He was just a cat, when I first met him. He sniffed round me, unsure of me, then warmed to me when I offered him peekaboo fingers round Jude's gatepost, which he vigorously attacked with his little paws. I noticed then how the tufts of white hair poked out from between his toes, kept immaculately clean by his constant grooming. With his pointy fur 'sideburns', he looked like a cartoon cat, like Sylvester or Tom or Top Cat, but was funnier than all three.
He was just a cat, but never a big cat, or a heavy cat, even at 13. His long soft fur hid the lightness and smallness of his frame. Towards the end though, he felt hollow, like a bird, as his muscles wasted away and the flesh fell from his bones. I picked him up and stroked him, just five days ago, the day he stopped eating, and I felt each rib, and the knobs of his backbone, still hidden beneath his deceptively fluffy coat. The picture of him under his fur was no longer a pretty one. I worried then. I worried that he was going, like Barney back in May, wasting away until his spirit left his body like the last wisp of smoke from a dying candle.
He was just a cat. He was just a cat, but he was much more than that. "Just a cat" is what soulless people say. I have no time for people like that. Say that to me and I'll laugh in your stupid face.
He was just a cat, and he was my friend. He knew me as well as I knew him. We understood each other, each in our own way. We trusted each other. He knew I'd never hurt him. He showed it in so many ways: in waiting for me to come up the road on my bike after work, just so he could roll on the ground and purr and stretch whilst I rubbed his sheepskin tummy; in the way he'd be there sometimes, on the pillow next to my head when I woke on a morning, sleeping softly, or the way he followed me down the garden and sat vigilant on a rock, defying the Big Toms of the neighbourhood to come near, because I was there to scare them off.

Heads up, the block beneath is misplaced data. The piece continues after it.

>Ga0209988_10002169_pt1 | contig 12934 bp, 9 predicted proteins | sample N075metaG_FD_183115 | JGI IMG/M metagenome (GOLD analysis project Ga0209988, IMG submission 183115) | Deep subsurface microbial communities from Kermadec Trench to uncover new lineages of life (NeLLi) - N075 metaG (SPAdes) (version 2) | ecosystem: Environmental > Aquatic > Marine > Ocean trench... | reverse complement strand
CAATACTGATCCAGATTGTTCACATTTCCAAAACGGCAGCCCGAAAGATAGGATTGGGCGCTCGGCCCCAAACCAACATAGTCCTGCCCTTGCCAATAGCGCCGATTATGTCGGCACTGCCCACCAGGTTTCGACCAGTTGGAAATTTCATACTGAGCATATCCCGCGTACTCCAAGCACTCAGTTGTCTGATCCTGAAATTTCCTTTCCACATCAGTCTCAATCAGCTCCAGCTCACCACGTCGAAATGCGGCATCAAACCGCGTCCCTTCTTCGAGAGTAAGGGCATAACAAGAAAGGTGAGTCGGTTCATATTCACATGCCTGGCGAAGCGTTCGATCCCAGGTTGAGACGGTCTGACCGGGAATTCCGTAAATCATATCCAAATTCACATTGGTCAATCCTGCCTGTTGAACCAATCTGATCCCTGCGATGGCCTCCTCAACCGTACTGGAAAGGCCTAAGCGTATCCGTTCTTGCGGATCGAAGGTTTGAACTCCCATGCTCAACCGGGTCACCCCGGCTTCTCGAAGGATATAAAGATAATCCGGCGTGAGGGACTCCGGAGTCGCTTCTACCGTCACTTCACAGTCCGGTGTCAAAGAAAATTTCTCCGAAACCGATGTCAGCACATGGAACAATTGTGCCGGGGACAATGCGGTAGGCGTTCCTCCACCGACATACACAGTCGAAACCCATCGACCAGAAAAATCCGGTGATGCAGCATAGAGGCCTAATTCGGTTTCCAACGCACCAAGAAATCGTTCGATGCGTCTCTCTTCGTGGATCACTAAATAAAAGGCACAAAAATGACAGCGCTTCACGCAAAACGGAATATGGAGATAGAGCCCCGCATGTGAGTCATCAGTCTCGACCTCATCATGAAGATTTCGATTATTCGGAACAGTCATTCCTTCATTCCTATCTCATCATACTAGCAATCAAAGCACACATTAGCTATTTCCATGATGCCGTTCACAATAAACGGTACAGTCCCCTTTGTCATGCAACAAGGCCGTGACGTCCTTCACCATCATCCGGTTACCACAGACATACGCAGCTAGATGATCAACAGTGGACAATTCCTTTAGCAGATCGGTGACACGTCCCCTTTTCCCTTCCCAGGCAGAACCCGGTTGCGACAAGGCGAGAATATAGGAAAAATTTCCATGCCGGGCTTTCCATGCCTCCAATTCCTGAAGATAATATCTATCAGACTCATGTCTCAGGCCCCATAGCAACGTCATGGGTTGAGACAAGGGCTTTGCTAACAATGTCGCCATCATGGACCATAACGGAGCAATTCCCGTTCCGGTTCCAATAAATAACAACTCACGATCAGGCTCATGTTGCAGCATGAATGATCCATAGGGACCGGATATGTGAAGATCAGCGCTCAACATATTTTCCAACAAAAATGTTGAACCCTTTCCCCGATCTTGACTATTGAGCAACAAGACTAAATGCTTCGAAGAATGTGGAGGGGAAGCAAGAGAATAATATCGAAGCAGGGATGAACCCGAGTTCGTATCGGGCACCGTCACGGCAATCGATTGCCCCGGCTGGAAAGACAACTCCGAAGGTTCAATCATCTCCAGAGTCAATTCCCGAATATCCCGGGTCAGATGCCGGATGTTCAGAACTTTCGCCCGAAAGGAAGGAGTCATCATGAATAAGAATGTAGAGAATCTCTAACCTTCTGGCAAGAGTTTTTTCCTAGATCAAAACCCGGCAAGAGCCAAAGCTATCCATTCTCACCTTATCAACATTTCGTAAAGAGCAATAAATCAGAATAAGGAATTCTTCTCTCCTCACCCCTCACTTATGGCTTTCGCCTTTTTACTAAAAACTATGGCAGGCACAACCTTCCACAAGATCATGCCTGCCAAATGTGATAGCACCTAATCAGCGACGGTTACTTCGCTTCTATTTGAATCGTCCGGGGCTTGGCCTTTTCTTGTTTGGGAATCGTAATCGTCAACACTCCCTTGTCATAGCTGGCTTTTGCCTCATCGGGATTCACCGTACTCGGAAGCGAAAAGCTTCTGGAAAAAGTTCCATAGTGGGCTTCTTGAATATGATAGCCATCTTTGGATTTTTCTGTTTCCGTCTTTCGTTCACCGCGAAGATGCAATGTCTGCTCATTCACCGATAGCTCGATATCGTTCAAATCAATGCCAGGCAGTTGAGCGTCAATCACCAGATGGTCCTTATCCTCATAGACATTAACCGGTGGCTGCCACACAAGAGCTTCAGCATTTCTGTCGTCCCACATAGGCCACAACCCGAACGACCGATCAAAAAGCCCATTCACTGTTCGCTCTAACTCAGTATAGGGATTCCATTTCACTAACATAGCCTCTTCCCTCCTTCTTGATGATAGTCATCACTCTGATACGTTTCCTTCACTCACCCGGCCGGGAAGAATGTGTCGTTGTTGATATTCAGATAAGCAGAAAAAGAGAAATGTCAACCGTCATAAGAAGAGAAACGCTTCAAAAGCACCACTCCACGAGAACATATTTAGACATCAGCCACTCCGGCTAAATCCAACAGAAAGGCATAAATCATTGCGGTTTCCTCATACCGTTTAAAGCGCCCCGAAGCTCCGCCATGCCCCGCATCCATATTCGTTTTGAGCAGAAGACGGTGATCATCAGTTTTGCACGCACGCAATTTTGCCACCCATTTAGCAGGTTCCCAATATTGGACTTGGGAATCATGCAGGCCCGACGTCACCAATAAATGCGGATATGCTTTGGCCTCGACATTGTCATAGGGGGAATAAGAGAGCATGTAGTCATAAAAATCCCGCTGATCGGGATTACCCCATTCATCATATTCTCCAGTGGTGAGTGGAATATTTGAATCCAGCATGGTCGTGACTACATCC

He was just a cat and I worried about him, when the vet named his illness, his reason for wasting. When he stopped eating and just lay there, eyes dull, I already missed him. I missed my friend, missed his mincing walk and his feather-duster tail and his constant need to sit on my knee whenever I sat down. Missed the way he used to sit on the table and reach out with his paw when it was feeding time as if to say "just give me the tin, I'll open it". I forgave him all the times he deftly flipped a piece of food off my plate as I ate, and ran off to eat it under the table.
He was just a cat, and I could see him waiting for death to come and I knew he was going, even as I muttered unfelt words of hope. The operation which would save his life was already planned, but he was never going to reach it.
He was just a cat, but yesterday I woke up and he wasn't there, and he wasn't just a cat, he was an empty space, an absence of cat, and a gentle fear in my mind. I looked and looked and found him, lying amidst dead wet leaves in the back garden, under a bench. He was cold, like he'd lain there for hours in the rain and dark. I carried his weightless body in as he purred gently against my chest.
He was just a cat and he's gone now. A last straw was clutched at with a night spent in a vet's cage, fed by a tube. Poor small, soft Towser, in a cage, without his friends, alone, would never see his home again. I can still feel his paw against my lips, waking me just days ago, to tell me it was breakfast time. I can still feel it, warm and soft, with the faint trace of claws. Yes, I can feel that and I always will, even though I'll never feel it again.
He was just a cat, but he was himself, his own being, unlike all other cats. He was Towser, and I wanted him to stay Towser and carry on being just a cat. I wasn't there when the needle went in. I never got to stroke his fur and hear his last purr. I never said goodbye to my friend.
Goodbye Towser my friend. You were just a cat, but I'm just a man.
Below: Jude with Towser as a kitten
Below: Towser in typical repose
Below: Towsers "sheepskin tummy"
Below: Me relaxing with the cats in our back garden, after a bike ride; summer 2004
Below: Towser sitting on Barney's coffin; April 2007
Below: returning home for the final time